In 2008, ASI’s trade show company, which had been outside of Andrews’ purview, was brought under the umbrella of the legacy business. The head of the division, Norman’s son Matthew Cohn, ceded management to Andrews and was elevated from a director to vice chairman of the company.

“I remember it being hard because these were people I worked closely for 10 or 12 years,” Cohn says. “It was an orderly transition, announced to the team; we made a transition plan.”

However, Cohn notes, employees still came to him with questions.

“Habits are incredibly hard to change,” Cohn says. “People looked at me and said, ‘He knows the business very, very well, so I want to ask his advice on something.’ I told them, ‘I can’t give you my opinion on this; have you talked to Tim?’ I ended up asking more questions rather than giving them answers.”

Cohn says it took about six months for the staff to get used to the new structure.

Establishing boundaries
“In a family-owned company it is very natural for leadership to want to please the family, full stop,” Herschend says. “But it is important for the owners to respect their boundaries.”

For example, he says, there can be a subplots and history wrapped in a family owner’s request for information from a non-family CEO.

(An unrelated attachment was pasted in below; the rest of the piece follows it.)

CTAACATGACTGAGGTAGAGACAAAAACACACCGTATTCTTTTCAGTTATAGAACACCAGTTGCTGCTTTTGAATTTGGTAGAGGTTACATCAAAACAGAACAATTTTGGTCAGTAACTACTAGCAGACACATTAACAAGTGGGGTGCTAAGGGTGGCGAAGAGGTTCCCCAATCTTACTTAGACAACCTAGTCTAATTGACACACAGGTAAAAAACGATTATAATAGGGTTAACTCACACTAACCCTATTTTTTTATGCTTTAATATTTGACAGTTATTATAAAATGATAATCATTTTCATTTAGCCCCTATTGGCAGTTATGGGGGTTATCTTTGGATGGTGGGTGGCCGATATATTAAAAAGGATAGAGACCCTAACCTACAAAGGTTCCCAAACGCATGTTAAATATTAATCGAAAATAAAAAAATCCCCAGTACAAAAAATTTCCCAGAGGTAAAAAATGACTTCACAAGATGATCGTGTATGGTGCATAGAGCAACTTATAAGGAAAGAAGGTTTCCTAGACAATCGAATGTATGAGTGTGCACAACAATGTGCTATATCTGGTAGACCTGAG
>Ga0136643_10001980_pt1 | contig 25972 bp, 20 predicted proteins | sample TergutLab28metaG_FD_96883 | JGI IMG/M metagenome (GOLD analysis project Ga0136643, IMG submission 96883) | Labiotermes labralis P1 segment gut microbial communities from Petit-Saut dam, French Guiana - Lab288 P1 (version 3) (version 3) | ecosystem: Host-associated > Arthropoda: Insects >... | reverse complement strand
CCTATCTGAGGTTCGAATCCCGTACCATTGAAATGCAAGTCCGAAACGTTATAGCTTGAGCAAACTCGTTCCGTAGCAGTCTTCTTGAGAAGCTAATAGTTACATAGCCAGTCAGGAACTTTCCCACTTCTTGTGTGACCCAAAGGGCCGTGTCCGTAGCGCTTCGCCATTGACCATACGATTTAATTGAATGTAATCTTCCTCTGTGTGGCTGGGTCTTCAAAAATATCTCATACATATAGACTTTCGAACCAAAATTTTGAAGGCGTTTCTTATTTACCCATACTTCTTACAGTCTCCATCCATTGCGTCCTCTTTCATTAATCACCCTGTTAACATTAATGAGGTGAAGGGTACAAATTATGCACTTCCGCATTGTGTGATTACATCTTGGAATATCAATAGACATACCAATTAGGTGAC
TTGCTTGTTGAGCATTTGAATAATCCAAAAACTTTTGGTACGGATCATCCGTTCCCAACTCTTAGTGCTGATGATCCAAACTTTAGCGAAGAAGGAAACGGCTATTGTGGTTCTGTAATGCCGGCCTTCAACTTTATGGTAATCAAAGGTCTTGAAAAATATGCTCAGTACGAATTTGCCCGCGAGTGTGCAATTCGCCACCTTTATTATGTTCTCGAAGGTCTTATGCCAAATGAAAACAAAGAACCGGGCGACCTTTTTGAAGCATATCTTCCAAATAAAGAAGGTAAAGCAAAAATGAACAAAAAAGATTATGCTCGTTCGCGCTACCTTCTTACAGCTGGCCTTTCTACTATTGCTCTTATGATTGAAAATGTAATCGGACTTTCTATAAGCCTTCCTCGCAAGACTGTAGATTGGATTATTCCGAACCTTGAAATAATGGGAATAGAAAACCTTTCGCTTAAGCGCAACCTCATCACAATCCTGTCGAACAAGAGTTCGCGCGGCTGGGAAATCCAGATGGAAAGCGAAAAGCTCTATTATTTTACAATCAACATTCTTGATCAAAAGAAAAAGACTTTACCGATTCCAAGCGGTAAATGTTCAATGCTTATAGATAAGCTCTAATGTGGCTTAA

“It’s important to pause and to send that family member back to another family member,” Herschend says. “Close the loop and keep the family stuff on the family side.”

Wexler said it took time to apply this philosophy at the company.

When he started as CFO, “Roles were not well-defined,” he says. “Over time I had to be empowered to say, ‘You need to talk to the family office.’ We’ve worked very hard, and the family have learned their roles as owners.”

What comes next
When Wexler moved into the top job at Herschend, the company began to address succession planning every year, starting at the manager level all the way to CEO.

The company has created a  “QTE chart” for every position, Wexler says. The person designated as “Q” would be most qualified for the position if the incumbent left the company. “T” is someone who has potential to take the position but would need training. “E” is a person who could handle the job temporarily if an emergency arose.

“We’re working to develop those people,” Wexler says. “There’s no guarantee one of them would replace me; it’s up to the board to find the best candidate. If there was a family candidate that was capable, we would have no problem putting them on the chart.”

Juday says IDEAL will continue to have non-family management with strong family involvement on the board. His daughter Meghan is currently the non-executive vice chairman and is likely to become chairman.

“Is going to the outside good or bad? That’s the wrong question,” Juday says. “If you don’t have the right person inside, you have to go outside.”                   

Article categories: 
November/December 2018